Billie Mallory: School activity-fund disparities rooted in community neglect

August 4, 2014 


Billie Mallory, shown in front of her East End home, is "a reluctant community activist."


  • At issue: July 13 Herald-Leader article, "Rich Schools, Poor Schools; Activity funds show growing economic divide in Fayette County"

  • About the author: Billie Mallory is a Lexington social worker and community activist.

The Herald-Leader recently published comparisons of monies raised for student activities in each Fayette County School.

Is there a connection of such inability to raise funds for extracurricular activities to the socioeconomics of the community in which such schools serve?

In my community, there certainly is.

The East End (just north of Main Street) is home to William Wells Brown Elementary, proposed as the first "community school model" in Fayette to serve an extremely high-risk community.

However, the school is at the bottom of the list, raising a little more than $11,000 for student activities.

Not too surprisingly, this school has a 93 percent rate of free/reduced lunch in a neighborhood surrounded by the largest low-income housing development (which used to be the site of the Bluegrass-Aspendale projects), with nearly 300 families living far below the poverty rate.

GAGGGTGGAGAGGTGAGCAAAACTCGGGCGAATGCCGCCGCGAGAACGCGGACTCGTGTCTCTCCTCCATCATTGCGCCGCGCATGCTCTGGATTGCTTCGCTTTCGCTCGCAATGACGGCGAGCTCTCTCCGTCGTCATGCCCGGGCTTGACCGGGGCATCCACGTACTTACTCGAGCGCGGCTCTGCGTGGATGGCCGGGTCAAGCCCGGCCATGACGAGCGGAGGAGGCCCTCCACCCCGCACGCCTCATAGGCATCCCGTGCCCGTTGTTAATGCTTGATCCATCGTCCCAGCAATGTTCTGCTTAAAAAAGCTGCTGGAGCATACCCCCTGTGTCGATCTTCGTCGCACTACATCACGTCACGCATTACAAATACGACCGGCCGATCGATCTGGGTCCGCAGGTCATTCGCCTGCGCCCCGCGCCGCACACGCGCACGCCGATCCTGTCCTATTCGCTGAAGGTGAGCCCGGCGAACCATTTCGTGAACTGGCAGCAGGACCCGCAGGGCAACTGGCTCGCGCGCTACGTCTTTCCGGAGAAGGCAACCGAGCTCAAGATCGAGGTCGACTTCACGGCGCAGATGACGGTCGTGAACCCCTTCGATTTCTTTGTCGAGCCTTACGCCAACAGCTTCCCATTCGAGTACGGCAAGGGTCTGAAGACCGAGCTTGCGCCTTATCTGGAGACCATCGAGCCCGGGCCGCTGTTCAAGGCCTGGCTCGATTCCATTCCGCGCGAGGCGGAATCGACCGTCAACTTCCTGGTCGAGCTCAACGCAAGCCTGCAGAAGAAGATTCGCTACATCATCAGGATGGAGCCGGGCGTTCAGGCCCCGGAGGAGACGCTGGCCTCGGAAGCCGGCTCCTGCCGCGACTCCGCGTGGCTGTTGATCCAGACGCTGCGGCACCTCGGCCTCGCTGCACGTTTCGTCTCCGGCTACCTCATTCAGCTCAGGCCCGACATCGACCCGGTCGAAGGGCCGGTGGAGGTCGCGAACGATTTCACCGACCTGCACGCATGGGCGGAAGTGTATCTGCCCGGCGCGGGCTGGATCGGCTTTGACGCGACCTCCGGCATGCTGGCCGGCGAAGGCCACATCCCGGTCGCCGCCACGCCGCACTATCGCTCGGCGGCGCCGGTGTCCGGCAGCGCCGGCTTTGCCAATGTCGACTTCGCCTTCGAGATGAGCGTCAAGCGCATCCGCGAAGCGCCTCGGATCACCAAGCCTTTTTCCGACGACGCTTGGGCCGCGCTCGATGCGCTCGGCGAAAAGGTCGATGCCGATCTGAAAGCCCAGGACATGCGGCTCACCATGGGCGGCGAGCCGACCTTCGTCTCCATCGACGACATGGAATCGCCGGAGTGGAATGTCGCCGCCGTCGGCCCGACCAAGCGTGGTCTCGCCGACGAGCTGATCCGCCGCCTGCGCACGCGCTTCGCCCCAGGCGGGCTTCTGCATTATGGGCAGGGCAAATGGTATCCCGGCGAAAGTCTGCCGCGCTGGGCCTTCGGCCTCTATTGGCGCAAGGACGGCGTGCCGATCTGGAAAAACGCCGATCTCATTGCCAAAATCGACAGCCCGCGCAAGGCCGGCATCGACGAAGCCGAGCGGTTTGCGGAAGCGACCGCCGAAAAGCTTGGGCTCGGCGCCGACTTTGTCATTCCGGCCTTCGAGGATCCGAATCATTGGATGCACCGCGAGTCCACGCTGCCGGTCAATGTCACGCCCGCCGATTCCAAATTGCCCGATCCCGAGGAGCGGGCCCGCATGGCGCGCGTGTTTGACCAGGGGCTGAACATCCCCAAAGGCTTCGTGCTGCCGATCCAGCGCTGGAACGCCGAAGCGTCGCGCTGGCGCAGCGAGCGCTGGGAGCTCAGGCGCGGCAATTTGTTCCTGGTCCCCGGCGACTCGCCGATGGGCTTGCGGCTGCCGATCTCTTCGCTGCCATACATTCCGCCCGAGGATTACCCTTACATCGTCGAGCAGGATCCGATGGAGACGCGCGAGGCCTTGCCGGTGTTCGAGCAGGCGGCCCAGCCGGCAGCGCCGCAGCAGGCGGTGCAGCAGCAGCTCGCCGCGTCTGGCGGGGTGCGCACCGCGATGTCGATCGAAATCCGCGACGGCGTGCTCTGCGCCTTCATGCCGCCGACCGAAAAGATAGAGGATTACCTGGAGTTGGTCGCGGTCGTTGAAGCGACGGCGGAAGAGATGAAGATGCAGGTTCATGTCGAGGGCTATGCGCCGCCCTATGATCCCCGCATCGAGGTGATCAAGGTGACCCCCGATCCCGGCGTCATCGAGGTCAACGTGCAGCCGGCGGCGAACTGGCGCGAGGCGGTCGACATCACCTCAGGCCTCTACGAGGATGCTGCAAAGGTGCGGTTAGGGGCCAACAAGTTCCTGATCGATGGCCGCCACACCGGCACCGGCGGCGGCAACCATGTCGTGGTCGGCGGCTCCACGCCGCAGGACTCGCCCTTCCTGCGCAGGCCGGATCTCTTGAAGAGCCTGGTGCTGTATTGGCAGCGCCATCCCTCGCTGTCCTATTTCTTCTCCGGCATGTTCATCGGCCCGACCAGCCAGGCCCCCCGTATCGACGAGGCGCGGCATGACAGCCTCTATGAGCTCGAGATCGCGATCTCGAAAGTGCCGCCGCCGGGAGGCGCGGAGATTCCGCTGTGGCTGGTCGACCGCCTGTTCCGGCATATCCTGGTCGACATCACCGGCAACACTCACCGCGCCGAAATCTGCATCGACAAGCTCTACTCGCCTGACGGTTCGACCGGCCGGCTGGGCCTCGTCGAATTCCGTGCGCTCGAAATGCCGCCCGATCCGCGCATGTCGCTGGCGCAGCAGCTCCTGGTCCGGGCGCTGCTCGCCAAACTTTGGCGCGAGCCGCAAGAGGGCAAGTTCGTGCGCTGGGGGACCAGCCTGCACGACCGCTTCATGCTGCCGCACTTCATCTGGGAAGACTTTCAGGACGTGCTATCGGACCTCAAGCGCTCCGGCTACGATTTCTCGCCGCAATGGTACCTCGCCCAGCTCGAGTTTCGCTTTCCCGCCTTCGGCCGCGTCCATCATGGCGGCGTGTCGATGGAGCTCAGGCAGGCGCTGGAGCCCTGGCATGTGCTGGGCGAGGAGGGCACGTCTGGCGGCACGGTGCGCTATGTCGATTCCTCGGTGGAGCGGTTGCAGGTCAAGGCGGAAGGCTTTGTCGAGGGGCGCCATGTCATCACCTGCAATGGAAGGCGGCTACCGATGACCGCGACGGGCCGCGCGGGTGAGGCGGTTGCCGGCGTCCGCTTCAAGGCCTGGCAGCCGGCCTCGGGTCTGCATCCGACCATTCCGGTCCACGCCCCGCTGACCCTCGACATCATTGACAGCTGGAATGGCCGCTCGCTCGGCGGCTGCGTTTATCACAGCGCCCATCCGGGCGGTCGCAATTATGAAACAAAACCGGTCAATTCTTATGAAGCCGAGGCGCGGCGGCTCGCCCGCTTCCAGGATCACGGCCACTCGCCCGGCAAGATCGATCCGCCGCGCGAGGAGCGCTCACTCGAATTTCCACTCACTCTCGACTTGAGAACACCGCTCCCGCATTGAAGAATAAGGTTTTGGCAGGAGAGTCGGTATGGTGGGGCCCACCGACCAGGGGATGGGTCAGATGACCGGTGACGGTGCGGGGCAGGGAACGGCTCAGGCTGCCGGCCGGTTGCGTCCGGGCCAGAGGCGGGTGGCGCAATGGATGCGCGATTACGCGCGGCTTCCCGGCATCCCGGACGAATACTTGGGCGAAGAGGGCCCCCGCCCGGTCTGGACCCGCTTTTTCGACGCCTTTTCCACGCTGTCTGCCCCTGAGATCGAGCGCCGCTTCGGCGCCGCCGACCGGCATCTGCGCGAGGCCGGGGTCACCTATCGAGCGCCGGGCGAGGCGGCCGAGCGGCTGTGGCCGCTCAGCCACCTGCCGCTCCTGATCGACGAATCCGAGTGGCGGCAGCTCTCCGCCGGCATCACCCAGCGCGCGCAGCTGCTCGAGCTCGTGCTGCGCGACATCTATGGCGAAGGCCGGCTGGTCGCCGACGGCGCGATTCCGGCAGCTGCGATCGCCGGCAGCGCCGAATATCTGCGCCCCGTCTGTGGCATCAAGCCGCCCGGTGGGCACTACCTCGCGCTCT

This is a population just struggling to exist (pay bills, buy food and school clothes) with a 20-percent unemployment rate. How could they possibly raise funds for extra activities?

As if that is not dismal enough, there is a lack of decent affordable housing while there is a surplus of abandoned homes and vacant lots languishing with weeds, trash and criminal activity.

There has been a recent rise in violence, with drug-related crimes nearly on a daily basis. Not too surprisingly, the latest standardized test scores placed William Wells Brown at the very bottom of student achievement in the county, and in the bottom 10 lowest-performing schools in the entire state.

There is definitely a correlation here that decries inequality in this community and inequity in its education.

Though the East End is stressed by extreme poverty and depressing statistics, it is also a community of proud history and diversity. It is a community that could use a hand up, not a handout.

It could use upgraded infrastructure, revitalized businesses, rehabilitated homes that are safe and affordable, employment skills training and jobs that pay a living wage, equalized funding for student school activities and vitally funded community centers to offer enriching youth programming.

The Urban County Government has the obligation to equalize our communities through more equitable planning, funding and community development. The school system has the opportunity to provide better educational equity as we consider redistricting and planning for the betterment of our schools for all students.

In all, Lexington can and must do better in offering equal opportunities for living, working, learning and thriving in all of our communities.

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